Part of your energy bill goes for vampires just waiting to suck energy from your electrical wall sockets. With diligence and a smart strip, you can stake them.
Whenever you have certain electrical appliances or device chargers plugged into a wall socket, they continue to suck a trickle of electricity. Although standby power keeps the programming of gadgets in place and ready for your use, it comes at a cost.
Vampire loads, also called phantom loads or standby power, suck a little electricity out of your wall sockets. When you consider the numerous electrical devices in a home today, it adds up quickly.
According to Lawrence Berkeley National Laboratory, even when turned off, some of the biggest suckers of phantom power are: CD players (5 watts); multifunction inkjet printers (6 watts); laptops (16 watts in sleep mode); and DVR set-top box with digital cable (45 watts when turned off with a remote).
“Any remote-controlled device, any instant-on product, every shining power light and every bright digital readout you see means power is being consumed,” said DuWayne Dunham, energy counselor for Clark Public Utilities. Some estimates claim the average home has 20 to 30 devices consuming energy while off.
While statistics vary, experts say as much as 5 percent of your electric bill goes for powering appliances on standby for use. So consider everything you keep plugged in for convenience — your coffee maker with a digital readout, the digital clock radio, the CD player, the computer monitor and the computer printer.
Some of the worst culprits are idle chargers for battery-powered gadgets or power tools. In use or not, when plugged in they are constantly using energy. Smartphones, tablets, laptops, TVs, DVD players and computer monitors are all part of the modern household. So are the cellphone chargers dangling from wall plugs, the laptops sleeping on standby and the DVD players awaiting your command. They all suck a little bit of energy continually even when off.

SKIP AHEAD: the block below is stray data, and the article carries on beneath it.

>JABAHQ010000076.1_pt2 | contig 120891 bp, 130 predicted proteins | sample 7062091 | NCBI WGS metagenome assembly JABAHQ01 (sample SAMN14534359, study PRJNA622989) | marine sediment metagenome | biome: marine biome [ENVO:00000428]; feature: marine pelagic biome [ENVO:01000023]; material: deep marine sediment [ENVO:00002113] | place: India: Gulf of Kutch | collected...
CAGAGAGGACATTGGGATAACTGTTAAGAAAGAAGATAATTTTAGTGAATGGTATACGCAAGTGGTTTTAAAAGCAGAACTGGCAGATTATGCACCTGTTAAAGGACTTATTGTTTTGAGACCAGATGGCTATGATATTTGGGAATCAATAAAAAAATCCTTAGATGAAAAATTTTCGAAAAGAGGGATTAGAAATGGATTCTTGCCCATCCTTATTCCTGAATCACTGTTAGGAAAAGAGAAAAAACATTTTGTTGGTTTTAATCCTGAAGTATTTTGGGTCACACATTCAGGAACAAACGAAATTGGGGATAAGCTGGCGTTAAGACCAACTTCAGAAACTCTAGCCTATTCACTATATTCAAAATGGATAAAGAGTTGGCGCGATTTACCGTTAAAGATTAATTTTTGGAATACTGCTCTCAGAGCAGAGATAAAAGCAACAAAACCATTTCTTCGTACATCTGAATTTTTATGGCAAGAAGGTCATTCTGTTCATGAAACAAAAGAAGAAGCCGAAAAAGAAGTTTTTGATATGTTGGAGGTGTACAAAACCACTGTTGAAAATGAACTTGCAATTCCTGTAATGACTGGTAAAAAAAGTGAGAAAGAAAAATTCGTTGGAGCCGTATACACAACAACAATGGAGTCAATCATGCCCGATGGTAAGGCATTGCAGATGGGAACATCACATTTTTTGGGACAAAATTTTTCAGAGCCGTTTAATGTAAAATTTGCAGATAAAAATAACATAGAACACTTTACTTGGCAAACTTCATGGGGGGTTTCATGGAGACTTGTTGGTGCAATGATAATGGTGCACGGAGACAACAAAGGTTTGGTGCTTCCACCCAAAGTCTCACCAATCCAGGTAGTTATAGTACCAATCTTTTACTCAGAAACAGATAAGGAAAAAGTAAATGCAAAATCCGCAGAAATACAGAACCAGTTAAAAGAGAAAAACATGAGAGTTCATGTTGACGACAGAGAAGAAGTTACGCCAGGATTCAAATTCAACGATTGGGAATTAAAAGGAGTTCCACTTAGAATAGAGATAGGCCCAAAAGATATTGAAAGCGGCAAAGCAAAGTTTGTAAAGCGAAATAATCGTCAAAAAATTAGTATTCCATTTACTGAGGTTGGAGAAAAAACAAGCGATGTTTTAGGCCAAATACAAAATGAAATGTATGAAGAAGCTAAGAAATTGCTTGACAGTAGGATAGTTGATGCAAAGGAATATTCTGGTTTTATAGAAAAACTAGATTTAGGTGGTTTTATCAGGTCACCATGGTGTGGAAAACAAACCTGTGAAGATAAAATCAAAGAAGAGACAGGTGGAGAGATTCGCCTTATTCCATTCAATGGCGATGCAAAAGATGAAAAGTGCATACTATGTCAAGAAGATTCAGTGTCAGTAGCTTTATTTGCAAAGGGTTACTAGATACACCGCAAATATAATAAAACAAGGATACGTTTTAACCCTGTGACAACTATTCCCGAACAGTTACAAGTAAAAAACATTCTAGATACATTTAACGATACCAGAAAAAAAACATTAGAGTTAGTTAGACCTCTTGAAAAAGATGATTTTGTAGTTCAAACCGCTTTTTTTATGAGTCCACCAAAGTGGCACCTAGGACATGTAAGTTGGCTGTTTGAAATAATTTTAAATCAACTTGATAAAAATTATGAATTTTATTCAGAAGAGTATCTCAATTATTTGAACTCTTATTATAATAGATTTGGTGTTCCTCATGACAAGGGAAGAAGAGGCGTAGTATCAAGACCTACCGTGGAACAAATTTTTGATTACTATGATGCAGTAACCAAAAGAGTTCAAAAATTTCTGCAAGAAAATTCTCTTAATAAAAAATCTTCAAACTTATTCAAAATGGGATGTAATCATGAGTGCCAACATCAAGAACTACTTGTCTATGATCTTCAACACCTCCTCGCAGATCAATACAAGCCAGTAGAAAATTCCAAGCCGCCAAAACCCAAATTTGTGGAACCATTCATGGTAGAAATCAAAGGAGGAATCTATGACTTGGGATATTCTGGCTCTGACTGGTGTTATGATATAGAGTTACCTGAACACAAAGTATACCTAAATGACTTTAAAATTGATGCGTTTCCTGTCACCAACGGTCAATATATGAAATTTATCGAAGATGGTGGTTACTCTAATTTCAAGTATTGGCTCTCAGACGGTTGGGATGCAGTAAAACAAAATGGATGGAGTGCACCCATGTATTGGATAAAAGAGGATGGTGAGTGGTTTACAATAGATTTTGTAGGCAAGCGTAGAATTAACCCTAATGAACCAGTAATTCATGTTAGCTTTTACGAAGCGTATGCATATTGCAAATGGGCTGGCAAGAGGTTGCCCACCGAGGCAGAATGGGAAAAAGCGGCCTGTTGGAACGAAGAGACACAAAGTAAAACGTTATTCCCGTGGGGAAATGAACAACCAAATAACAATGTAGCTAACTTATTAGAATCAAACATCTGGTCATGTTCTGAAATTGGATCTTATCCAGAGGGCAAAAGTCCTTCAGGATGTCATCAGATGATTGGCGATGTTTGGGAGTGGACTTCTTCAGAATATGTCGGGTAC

Electrical appliances drawing a few watts are worthy of your concern. A few watts here and there add up at Clark Public Utility’s rate of 8.16 cents per kilowatt-hour. One way to avoid this drain on both your electricity and billfold is to manually unplug all your gizmos when they’re not in use. But who can remember to unplug every appliance that should be? Another way is to put smart technology to use.
At less than $50, a smart power strip reduces power usage by cutting power off to gadgets that go into standby mode. Not only can this save you money, but it’s good for the environment. Standby power accounts for about 1 percent of worldwide carbon dioxide emissions, according to the Lawrence Berkeley National Laboratory.
Smart power strips contain circuitry for monitoring and controlling their outlets. So when one device hits standby mode, the power for its plug-in goes off while all other sockets stay on.
The MeterPlug shown at CES 2013, promises to identify how much energy vampire loads cost you. Unfortunately, the product isn’t yet being manufactured. For now, smart strips remain the best technology solution.
“By using smart strips to cut off standby power or unplugging gadgets to eliminate phantom loads, consumers can save on their electric bills,” Dunham said.
Energy adviser is written by Clark Public Utilities. Send questions to firstname.lastname@example.org or to Energy Adviser, c/o Clark Public Utilities, P.O. Box 8900, Vancouver, WA 98668.